Transactions and locks

Describes transactions and locks.

When multiple clients can access the same database, transactions ensure that only one client can change data at a time.

DBMS transactions do not provide any form of isolation between clients; while one client is updating a table within a transaction, other clients can see the changes as they are made. For example, if a client retrieves two separate rows from a database, there is no automatic guarantee that the data being retrieved has not been changed between the reads; this can lead to an ‘inconsistent read’. A client can prevent an update while retrieving related rows by enclosing the individual reads within a transaction. Such a transaction does not modify the database and only operates as a read-lock; the Commit() or Rollback() member functions of the abstract base class RDbDatabase releases such a lock and does not affect the database in any way.

In practice:

  • calling Begin() (a member of RDbDatabase) on a shared database attempts to get a shared read-lock on the database; this fails if any other client already has an exclusive write-lock. Other clients with read-locks will not cause this operation to fail.

  • any operation which modifies the database, tries to gain an exclusive write-lock on it; this fails if any other client has any kind of lock on that database. If the current client already has a read-lock as a result of calling Begin(), then the lock is upgraded to an exclusive write-lock.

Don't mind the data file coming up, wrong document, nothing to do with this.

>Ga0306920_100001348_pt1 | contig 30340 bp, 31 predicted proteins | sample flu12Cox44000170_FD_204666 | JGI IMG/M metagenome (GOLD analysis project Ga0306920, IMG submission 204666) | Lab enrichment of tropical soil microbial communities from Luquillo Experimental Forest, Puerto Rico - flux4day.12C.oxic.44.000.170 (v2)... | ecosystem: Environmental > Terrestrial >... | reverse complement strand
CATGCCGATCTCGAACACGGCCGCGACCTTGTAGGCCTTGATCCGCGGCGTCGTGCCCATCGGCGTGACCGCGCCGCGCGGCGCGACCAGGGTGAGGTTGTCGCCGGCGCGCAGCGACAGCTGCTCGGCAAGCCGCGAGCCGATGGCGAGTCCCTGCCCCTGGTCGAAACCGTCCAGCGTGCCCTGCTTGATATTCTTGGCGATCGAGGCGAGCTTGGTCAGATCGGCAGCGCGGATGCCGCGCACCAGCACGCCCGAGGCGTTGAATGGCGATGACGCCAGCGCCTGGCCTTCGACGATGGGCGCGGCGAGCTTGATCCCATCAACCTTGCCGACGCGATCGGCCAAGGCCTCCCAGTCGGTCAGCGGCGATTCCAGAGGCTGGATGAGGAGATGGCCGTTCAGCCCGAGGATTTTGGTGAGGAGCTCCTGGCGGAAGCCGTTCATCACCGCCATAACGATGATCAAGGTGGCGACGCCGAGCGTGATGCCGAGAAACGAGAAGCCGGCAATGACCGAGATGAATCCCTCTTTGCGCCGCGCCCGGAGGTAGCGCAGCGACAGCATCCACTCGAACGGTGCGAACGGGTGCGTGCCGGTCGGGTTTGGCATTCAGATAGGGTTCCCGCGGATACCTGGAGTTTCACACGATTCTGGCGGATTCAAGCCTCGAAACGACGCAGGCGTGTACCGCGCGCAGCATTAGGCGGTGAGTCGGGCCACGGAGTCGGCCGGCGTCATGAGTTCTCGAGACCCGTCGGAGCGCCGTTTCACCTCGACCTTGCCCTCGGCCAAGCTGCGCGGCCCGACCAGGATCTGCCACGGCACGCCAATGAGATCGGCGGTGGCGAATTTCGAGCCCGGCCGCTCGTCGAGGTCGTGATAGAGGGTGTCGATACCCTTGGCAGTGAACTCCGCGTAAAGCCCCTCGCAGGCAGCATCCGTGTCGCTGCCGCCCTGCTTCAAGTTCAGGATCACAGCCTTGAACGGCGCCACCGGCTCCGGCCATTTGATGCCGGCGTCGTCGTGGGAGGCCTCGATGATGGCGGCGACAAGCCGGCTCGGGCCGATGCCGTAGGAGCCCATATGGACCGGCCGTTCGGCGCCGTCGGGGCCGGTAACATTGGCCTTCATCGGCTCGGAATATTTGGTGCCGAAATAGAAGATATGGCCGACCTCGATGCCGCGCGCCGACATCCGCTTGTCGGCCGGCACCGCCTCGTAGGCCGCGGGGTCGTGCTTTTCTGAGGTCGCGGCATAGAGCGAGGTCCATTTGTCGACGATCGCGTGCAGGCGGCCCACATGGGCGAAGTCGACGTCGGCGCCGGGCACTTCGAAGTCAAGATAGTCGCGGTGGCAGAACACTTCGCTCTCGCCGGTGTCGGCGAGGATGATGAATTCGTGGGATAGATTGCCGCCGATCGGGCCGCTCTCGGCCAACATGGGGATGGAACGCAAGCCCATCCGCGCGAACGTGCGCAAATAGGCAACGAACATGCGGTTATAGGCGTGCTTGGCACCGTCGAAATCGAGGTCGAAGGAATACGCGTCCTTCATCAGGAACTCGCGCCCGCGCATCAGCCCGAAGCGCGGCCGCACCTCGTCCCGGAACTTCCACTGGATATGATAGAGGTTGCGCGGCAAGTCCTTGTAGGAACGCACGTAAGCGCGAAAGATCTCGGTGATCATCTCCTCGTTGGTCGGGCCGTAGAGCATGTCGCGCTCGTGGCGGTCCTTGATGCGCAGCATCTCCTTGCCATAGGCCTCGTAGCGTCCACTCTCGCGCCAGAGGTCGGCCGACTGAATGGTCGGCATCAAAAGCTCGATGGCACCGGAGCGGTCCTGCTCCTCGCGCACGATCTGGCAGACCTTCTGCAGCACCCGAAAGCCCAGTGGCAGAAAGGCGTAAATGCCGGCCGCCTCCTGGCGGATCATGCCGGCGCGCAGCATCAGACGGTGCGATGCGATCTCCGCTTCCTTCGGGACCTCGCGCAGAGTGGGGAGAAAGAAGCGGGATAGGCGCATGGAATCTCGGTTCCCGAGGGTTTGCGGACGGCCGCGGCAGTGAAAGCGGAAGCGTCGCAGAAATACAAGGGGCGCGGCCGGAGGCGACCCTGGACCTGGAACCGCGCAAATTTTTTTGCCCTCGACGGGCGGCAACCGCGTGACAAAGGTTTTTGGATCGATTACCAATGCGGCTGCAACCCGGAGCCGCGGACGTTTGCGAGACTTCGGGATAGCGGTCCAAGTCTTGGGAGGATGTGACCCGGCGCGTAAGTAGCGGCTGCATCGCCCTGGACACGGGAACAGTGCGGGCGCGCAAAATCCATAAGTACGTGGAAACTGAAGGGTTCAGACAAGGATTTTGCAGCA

• calling Commit() or Rollback() after a read-lock has been acquired (but not a write-lock) releases the client's lock. The database is only considered to be unlocked when all such locks are removed by all clients, when it will report a RDbNotifier::EUnlock database event to any change notifier.

  • calling Commit() or Rollback() after a write-lock has been acquired releases the client's lock and reports a RDbNotifier::ECommit or a RDbNotifier::ERollback database event to any change notifier.

  • automatic transactions are used if updates are made outside of explicit transactions; such updates can also fail if an exclusive lock cannot be acquired.

Sharing read-locks enables greater concurrency while providing some safe guard against inconsistent reads. However, there is the possibility of a deadlock occurring. If two clients want to update a database and both Begin() a transaction before either of them starts an update, then one client's read-lock will prevent the other from upgrading to a write lock and vice versa. The only way out of this is to code the clients in such a way as to back out of such a deadlock situation, rather than retry forever without releasing the locks.

To prevent a single transaction from containing both data modification and data definition statements, all affected cursors are invalidated when the definition of their underlying table is changed. Such a cursor reports a KErrDisconnected error in this state and can only be closed and the rowset re-generated once the DDL (SQL schema update) statement has completed. Calling Reset() on such a cursor has no effect. It is impossible to update rows while changing the schema.

A client can change the database schema while other clients are using that database provided that they have no locks on it. However, those other clients may find that their rowsets are invalidated asynchronously.